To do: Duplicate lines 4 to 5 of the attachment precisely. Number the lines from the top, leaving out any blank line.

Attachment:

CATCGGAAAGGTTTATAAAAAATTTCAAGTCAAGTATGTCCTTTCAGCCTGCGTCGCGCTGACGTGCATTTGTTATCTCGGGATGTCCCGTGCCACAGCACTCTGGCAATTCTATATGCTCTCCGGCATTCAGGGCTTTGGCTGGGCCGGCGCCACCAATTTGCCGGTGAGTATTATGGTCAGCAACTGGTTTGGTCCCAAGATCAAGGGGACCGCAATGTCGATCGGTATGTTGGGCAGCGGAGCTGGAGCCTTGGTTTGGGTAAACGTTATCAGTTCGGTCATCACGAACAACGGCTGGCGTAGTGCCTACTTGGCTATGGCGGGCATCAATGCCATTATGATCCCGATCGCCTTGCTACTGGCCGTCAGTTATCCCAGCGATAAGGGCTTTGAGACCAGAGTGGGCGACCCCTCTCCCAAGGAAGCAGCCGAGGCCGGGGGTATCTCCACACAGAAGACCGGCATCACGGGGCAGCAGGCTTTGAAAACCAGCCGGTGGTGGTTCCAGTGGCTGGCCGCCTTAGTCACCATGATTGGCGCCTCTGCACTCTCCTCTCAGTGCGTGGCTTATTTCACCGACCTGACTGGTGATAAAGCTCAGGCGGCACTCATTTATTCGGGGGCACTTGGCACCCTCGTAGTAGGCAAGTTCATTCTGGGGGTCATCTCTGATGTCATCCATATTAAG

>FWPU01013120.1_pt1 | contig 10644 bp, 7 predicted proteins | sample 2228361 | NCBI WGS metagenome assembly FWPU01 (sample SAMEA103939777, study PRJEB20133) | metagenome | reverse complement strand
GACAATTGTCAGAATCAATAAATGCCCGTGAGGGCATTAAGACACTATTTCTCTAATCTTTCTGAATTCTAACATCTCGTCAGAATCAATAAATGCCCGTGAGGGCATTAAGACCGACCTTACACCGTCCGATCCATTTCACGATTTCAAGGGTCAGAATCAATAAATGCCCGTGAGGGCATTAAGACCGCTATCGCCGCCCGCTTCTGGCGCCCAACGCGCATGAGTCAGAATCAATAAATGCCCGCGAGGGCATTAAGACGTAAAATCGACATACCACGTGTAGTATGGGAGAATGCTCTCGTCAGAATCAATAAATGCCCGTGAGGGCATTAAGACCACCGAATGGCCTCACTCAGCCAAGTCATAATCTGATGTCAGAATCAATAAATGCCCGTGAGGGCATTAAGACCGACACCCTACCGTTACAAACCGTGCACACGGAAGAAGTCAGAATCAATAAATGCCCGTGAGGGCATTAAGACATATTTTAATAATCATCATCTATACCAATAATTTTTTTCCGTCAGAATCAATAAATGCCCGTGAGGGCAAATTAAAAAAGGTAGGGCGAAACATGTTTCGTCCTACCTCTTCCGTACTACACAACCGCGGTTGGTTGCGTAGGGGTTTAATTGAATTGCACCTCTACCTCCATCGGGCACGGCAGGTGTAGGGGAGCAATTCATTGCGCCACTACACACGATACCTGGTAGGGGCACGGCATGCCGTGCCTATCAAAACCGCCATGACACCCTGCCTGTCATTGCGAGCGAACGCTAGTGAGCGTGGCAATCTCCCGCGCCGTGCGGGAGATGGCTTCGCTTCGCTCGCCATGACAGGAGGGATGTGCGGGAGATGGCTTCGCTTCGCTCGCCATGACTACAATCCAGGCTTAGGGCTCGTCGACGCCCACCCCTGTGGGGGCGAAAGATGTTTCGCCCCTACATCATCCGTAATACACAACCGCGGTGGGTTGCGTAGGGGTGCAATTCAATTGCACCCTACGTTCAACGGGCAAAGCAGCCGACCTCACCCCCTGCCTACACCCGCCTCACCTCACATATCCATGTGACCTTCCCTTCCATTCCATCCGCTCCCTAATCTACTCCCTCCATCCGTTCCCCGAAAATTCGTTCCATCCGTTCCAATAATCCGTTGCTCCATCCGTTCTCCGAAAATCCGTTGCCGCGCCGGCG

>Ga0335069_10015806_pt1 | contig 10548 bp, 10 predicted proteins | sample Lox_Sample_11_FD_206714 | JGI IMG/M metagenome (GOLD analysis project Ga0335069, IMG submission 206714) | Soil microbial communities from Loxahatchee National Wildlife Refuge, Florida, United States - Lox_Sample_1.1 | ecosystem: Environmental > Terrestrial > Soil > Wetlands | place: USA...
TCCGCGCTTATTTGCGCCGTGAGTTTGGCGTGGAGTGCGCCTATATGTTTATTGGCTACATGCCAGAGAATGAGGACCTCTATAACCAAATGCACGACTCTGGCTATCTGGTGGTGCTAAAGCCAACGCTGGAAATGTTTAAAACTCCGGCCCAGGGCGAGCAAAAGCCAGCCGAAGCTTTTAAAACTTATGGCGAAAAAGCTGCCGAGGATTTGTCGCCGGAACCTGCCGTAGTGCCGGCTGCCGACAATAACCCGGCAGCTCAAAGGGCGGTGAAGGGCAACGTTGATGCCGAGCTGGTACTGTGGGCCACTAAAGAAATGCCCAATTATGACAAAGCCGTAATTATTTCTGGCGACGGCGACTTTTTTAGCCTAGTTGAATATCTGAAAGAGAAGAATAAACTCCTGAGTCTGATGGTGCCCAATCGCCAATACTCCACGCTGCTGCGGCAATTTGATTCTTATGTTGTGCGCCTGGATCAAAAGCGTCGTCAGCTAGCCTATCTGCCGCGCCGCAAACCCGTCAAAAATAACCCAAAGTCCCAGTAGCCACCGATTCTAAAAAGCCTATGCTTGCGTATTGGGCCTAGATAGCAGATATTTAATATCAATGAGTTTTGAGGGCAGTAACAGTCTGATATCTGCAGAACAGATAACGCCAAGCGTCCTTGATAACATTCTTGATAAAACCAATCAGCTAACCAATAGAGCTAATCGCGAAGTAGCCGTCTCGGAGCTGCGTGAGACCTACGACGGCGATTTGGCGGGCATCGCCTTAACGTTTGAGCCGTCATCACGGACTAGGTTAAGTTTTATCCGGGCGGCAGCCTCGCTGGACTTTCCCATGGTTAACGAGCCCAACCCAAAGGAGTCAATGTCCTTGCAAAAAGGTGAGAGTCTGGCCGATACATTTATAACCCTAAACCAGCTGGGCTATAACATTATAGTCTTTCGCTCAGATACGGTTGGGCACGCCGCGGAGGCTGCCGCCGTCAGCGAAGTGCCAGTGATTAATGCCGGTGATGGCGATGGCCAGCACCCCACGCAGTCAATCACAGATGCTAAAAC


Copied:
>Ga0335069_10015806_pt1 | contig 10548 bp, 10 predicted proteins | sample Lox_Sample_11_FD_206714 | JGI IMG/M metagenome (GOLD analysis project Ga0335069, IMG submission 206714) | Soil microbial communities from Loxahatchee National Wildlife Refuge, Florida, United States - Lox_Sample_1.1 | ecosystem: Environmental > Terrestrial > Soil > Wetlands | place: USA...
TCCGCGCTTATTTGCGCCGTGAGTTTGGCGTGGAGTGCGCCTATATGTTTATTGGCTACATGCCAGAGAATGAGGACCTCTATAACCAAATGCACGACTCTGGCTATCTGGTGGTGCTAAAGCCAACGCTGGAAATGTTTAAAACTCCGGCCCAGGGCGAGCAAAAGCCAGCCGAAGCTTTTAAAACTTATGGCGAAAAAGCTGCCGAGGATTTGTCGCCGGAACCTGCCGTAGTGCCGGCTGCCGACAATAACCCGGCAGCTCAAAGGGCGGTGAAGGGCAACGTTGATGCCGAGCTGGTACTGTGGGCCACTAAAGAAATGCCCAATTATGACAAAGCCGTAATTATTTCTGGCGACGGCGACTTTTTTAGCCTAGTTGAATATCTGAAAGAGAAGAATAAACTCCTGAGTCTGATGGTGCCCAATCGCCAATACTCCACGCTGCTGCGGCAATTTGATTCTTATGTTGTGCGCCTGGATCAAAAGCGTCGTCAGCTAGCCTATCTGCCGCGCCGCAAACCCGTCAAAAATAACCCAAAGTCCCAGTAGCCACCGATTCTAAAAAGCCTATGCTTGCGTATTGGGCCTAGATAGCAGATATTTAATATCAATGAGTTTTGAGGGCAGTAACAGTCTGATATCTGCAGAACAGATAACGCCAAGCGTCCTTGATAACATTCTTGATAAAACCAATCAGCTAACCAATAGAGCTAATCGCGAAGTAGCCGTCTCGGAGCTGCGTGAGACCTACGACGGCGATTTGGCGGGCATCGCCTTAACGTTTGAGCCGTCATCACGGACTAGGTTAAGTTTTATCCGGGCGGCAGCCTCGCTGGACTTTCCCATGGTTAACGAGCCCAACCCAAAGGAGTCAATGTCCTTGCAAAAAGGTGAGAGTCTGGCCGATACATTTATAACCCTAAACCAGCTGGGCTATAACATTATAGTCTTTCGCTCAGATACGGTTGGGCACGCCGCGGAGGCTGCCGCCGTCAGCGAAGTGCCAGTGATTAATGCCGGTGATGGCGATGGCCAGCACCCCACGCAGTCAATCACAGATGCTAAAAC